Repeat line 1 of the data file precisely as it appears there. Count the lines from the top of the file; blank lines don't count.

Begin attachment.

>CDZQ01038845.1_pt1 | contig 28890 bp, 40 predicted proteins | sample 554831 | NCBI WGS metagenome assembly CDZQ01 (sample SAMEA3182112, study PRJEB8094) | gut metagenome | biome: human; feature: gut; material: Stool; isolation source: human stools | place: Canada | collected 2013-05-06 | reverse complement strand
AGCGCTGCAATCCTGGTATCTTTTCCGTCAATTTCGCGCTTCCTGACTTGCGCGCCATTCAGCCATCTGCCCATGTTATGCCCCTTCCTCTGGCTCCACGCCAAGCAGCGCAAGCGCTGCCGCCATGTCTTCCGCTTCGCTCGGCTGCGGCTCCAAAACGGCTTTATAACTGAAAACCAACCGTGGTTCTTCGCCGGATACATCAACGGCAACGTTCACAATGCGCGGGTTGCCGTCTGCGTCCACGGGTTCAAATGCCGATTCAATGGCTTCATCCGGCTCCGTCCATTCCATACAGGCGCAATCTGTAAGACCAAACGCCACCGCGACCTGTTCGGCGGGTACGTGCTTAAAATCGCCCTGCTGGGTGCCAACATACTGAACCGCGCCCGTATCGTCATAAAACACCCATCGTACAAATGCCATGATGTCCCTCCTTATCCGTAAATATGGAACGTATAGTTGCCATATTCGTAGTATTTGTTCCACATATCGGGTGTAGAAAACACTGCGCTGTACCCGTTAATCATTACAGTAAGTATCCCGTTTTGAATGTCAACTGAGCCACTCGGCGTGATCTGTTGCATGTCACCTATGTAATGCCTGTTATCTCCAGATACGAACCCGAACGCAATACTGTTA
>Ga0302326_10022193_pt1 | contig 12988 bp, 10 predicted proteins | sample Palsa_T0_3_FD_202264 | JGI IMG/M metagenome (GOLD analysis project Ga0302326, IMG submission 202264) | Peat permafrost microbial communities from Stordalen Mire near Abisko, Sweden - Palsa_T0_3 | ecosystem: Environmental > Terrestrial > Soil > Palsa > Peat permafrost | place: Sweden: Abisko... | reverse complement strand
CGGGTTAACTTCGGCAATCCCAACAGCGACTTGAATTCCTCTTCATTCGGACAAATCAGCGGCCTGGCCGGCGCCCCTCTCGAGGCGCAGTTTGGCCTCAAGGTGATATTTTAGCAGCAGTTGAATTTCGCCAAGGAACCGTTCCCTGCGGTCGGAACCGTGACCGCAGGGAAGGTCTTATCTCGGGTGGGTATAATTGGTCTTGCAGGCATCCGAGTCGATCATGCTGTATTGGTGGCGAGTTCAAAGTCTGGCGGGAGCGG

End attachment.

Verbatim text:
>CDZQ01038845.1_pt1 | contig 28890 bp, 40 predicted proteins | sample 554831 | NCBI WGS metagenome assembly CDZQ01 (sample SAMEA3182112, study PRJEB8094) | gut metagenome | biome: human; feature: gut; material: Stool; isolation source: human stools | place: Canada | collected 2013-05-06 | reverse complement strand